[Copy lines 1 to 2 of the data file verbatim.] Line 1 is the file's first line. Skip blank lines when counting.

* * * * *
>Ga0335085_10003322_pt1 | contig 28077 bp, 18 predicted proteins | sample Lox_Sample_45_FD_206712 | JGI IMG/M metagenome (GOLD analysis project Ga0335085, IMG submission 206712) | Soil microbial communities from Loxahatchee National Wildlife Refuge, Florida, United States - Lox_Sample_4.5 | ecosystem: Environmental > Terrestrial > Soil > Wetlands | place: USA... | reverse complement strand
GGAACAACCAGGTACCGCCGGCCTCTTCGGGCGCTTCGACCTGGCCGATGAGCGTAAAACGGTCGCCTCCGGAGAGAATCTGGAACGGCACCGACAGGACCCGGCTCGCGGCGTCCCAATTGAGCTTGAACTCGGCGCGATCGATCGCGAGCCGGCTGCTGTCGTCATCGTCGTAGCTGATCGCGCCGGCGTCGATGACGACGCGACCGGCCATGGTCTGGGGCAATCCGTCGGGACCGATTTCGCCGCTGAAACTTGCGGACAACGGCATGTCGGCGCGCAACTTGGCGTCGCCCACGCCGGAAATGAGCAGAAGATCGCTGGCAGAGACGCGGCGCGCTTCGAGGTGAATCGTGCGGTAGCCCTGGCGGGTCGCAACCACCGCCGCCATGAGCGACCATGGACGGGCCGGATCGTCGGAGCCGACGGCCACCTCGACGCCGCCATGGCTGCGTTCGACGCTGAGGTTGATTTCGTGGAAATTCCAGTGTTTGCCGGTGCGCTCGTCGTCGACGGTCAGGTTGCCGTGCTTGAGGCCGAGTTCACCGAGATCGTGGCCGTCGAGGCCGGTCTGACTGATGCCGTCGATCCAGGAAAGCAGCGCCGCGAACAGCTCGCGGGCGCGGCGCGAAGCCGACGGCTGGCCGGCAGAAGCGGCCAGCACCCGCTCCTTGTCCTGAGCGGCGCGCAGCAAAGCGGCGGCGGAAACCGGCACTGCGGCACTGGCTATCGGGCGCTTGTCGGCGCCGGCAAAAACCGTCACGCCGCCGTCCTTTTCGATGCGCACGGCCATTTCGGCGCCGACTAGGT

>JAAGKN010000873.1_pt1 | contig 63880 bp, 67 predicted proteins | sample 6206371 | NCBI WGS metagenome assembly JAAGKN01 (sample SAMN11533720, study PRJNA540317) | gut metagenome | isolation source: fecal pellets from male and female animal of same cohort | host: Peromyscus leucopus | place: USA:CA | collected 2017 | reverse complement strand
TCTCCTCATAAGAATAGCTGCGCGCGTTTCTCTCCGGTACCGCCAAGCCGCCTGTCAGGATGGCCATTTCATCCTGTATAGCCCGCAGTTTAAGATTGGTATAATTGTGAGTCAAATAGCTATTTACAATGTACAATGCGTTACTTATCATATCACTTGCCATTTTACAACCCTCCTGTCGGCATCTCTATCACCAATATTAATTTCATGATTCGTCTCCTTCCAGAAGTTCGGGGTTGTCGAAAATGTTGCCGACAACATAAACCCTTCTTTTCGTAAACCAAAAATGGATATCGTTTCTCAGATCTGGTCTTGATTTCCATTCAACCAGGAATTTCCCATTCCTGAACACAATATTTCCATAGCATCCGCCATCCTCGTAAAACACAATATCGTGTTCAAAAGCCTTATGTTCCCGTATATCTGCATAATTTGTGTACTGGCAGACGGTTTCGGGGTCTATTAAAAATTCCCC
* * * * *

>Ga0335085_10003322_pt1 | contig 28077 bp, 18 predicted proteins | sample Lox_Sample_45_FD_206712 | JGI IMG/M metagenome (GOLD analysis project Ga0335085, IMG submission 206712) | Soil microbial communities from Loxahatchee National Wildlife Refuge, Florida, United States - Lox_Sample_4.5 | ecosystem: Environmental > Terrestrial > Soil > Wetlands | place: USA... | reverse complement strand
GGAACAACCAGGTACCGCCGGCCTCTTCGGGCGCTTCGACCTGGCCGATGAGCGTAAAACGGTCGCCTCCGGAGAGAATCTGGAACGGCACCGACAGGACCCGGCTCGCGGCGTCCCAATTGAGCTTGAACTCGGCGCGATCGATCGCGAGCCGGCTGCTGTCGTCATCGTCGTAGCTGATCGCGCCGGCGTCGATGACGACGCGACCGGCCATGGTCTGGGGCAATCCGTCGGGACCGATTTCGCCGCTGAAACTTGCGGACAACGGCATGTCGGCGCGCAACTTGGCGTCGCCCACGCCGGAAATGAGCAGAAGATCGCTGGCAGAGACGCGGCGCGCTTCGAGGTGAATCGTGCGGTAGCCCTGGCGGGTCGCAACCACCGCCGCCATGAGCGACCATGGACGGGCCGGATCGTCGGAGCCGACGGCCACCTCGACGCCGCCATGGCTGCGTTCGACGCTGAGGTTGATTTCGTGGAAATTCCAGTGTTTGCCGGTGCGCTCGTCGTCGACGGTCAGGTTGCCGTGCTTGAGGCCGAGTTCACCGAGATCGTGGCCGTCGAGGCCGGTCTGACTGATGCCGTCGATCCAGGAAAGCAGCGCCGCGAACAGCTCGCGGGCGCGGCGCGAAGCCGACGGCTGGCCGGCAGAAGCGGCCAGCACCCGCTCCTTGTCCTGAGCGGCGCGCAGCAAAGCGGCGGCGGAAACCGGCACTGCGGCACTGGCTATCGGGCGCTTGTCGGCGCCGGCAAAAACCGTCACGCCGCCGTCCTTTTCGATGCGCACGGCCATTTCGGCGCCGACTAGGT